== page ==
Emory C. Ferguson Recalls Early Days in Snohomish County

  • By Emory C. Ferguson
  • Posted 2/19/2008
  • HistoryLink.org Essay 8492
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Often referred to as the patriarch of Snohomish, Emory C. Ferguson (1833-1911) was a pioneer who followed the same routes as many early adventurers who came West in the late 1850s.  He first searched for gold but found better money selling goods to the prospectors and soon traveled north to join with others building roads and settlements in the Pacific Northwest.  Ferguson chose for himself land that eventually became the city of Snohomish where he stayed for the rest of his life.   Here he served as  postmaster, mayor, realtor, saloon keeper, store proprietor, legislator -- even justice of the peace -- and was on hand to give birth to Snohomish County when it was formed in January of 1861.  A well-loved pioneer figure in his senior years, "Old Ferg" helped to humorously craft his own image through his writings and after-dinner speeches in which he depicted himself as a rugged pioneer once living alone in the wilderness.  The following accounts, collected by Margaret Riddle, were taken from early Snohomish County newspapers.

From the Snohomish Daily Sun (December 19, 1889, p. 1)

Snohomish in its Early Days

Among the interesting features of the program at the Wranglers last evening was the following ten minute extemporaneous speech by the Hon. E. C. Ferguson as taken by the Sun's stenographer.

“Ladies and Gentlemen -- I have had very little time to prepare, or think over this subject so I will have to tell it just as it comes to mind. Snohomish County was up to about the year 1860 a part of Island County. At about that time it was separated from Island and the present county of Snohomish was created. I don’t know there was any reason for doing so unless there were more politicians than counties and the matter was adjusted by making another county rather than killing some of the politicians.

The first election, I think was held in June for the purpose of deciding whether the county seat should remain at Mukilteo, then the largest town in the county. The election was a very hot one and owing to the large settlement which had located up on the Snohomish River they succeeded in moving the county seat from the metropolis to its present location. The vote after a long and tedious count was determined to be ten for Mukilteo and eleven for Snohomish.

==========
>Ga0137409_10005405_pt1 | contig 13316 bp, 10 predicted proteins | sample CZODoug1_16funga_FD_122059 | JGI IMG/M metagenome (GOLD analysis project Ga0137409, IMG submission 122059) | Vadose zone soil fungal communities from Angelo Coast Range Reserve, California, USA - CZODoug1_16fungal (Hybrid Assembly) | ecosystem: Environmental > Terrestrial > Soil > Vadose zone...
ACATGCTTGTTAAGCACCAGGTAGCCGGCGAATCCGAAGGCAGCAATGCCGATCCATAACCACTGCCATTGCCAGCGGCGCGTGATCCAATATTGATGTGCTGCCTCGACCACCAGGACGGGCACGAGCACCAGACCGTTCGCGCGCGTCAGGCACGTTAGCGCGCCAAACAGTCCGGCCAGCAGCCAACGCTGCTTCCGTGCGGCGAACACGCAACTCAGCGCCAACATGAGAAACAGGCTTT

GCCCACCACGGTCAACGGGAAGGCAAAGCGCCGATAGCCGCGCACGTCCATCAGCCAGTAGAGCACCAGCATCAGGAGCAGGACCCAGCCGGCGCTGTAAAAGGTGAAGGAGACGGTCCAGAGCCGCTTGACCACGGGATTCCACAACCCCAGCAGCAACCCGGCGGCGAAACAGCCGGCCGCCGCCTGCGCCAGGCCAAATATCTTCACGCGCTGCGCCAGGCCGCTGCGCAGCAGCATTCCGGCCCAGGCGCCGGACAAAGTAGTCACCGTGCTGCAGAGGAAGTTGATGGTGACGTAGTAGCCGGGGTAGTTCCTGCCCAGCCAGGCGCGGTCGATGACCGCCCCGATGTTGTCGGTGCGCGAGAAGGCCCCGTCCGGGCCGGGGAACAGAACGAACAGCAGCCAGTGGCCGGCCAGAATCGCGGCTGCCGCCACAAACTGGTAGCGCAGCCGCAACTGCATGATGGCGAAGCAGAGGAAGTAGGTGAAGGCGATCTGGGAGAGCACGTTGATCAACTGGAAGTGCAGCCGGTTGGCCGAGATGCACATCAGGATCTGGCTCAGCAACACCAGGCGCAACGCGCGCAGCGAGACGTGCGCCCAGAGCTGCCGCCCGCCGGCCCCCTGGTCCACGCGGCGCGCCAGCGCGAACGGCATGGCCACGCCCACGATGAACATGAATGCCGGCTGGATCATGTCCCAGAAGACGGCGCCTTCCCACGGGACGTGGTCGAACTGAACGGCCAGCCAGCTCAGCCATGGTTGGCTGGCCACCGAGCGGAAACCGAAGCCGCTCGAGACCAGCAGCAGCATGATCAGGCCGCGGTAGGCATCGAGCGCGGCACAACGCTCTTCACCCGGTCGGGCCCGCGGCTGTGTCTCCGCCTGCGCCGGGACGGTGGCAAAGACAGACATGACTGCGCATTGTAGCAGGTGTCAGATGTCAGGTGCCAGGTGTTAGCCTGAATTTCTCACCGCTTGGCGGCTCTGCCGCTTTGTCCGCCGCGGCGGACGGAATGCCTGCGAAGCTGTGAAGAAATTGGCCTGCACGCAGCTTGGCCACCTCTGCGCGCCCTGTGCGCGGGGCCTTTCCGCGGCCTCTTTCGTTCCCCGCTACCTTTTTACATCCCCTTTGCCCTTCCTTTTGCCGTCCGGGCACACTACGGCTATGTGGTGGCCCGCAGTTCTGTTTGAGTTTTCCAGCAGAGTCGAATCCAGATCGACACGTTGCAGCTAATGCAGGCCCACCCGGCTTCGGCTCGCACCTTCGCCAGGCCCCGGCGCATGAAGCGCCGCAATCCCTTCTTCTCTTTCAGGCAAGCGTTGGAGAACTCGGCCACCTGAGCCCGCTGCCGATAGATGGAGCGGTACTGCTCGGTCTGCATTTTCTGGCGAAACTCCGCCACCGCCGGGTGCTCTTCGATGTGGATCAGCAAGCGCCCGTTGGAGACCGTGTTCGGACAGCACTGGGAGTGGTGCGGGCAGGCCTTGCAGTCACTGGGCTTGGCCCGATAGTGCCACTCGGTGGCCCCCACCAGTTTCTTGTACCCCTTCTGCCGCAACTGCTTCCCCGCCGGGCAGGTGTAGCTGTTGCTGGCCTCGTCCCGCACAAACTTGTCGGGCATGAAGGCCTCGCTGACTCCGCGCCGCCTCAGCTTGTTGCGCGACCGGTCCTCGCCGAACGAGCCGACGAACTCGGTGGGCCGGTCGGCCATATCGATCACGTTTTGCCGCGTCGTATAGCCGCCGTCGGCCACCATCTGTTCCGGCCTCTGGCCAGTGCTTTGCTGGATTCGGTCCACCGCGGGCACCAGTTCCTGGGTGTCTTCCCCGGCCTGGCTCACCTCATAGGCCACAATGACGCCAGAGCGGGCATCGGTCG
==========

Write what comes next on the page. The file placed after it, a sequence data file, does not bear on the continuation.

Our mail facilities were not so good in those days as they are now. The mail used to be sent up from Mukilteo by anyone who chanced to be coming up and left at my house and I would distribute it to the settlers who lived up the river. But one day I saw an Indian coming up in his canoe and thinking he might have mail I went down to meet him and he handed me a bunch of papers among which was a large envelope addressed to me. I opened it and found that it was my commission to act as postmaster at Snohomish and I said “three cheers for the new post master,” and I whooped her up all by myself. But upon examining the papers I found this clause: ‘You will defray the expenses of carrying the mail from Snohomish to Mukilteo out of the proceeds of your office and send the balance to this office.’ Well, I presume there were about three letters a month mailed at my office and I thought the balance would be coming to me, but I went to work and made arrangements with the postmaster at Mukilteo that when he got a chance to send me the mail by anyone coming up an I would watch my chance and send it down to him when I caught anyone going down that way. So at the end of the quarter we actually had a surplus of 27 cents and promptly remitted it to Washington, D.C. By return mail and in those days it took a good while to return, I received another big envelope and was informed that thereafter the Government of the United States would defray the expenses of carrying the mail between Mukilteo and Snohomish and I said ‘Three cheers for the new post office,’ and I whooped it up again all by myself. The first white family came to Snohomish about ’64 from Oregon and lived in my house for a short time but being a little fastidious I guess, they didn’t like the society of this community at that time and so returned to Oregon.”

The audience was anxious for Mr. Ferguson to go on, but he said it would take all night to tell a small part of the story of the early life in Snohomish and that he might as well quit where he was.

From the Everett Daily Herald (February 6, 1902, p. 4)

Hon. E. C. Ferguson

Who Built the First House in Snohomish


Hon. Emory C. Ferguson has been identified with the history of Snohomish from its earliest days and is deeply interested in all that contributes to the growth and prosperity of the now pleasant little city, so commonly spoken of as the Garden City of the Sound. He is full of many interesting little reminisces of the early days of Snohomish and it is always pleasant to meet and converse with him on those historic matters so closely interwoven with the history of his own life for over 42 years. In a recent interview, Mr. Ferguson said:

“I remember well the first Fourth of July celebration in Snohomish,” said Mr. Ferguson with a twinkle in his eye. “It was in ’61 and on the day, without following any preliminary or elaborate program, I took the old Yeger musket that the government furnished in those days to its frontier army -- and going outside, blazed away volley after volley till I thought the day had been suitably observed, and then returned the old musket to its accustomed corner. It was a patriotic observance of the day,” said Mr. Ferguson, “though there was no one present or within hearing but myself, to participate,” and he smiled as he recalled this reminiscence of “early days in Snohomish.”

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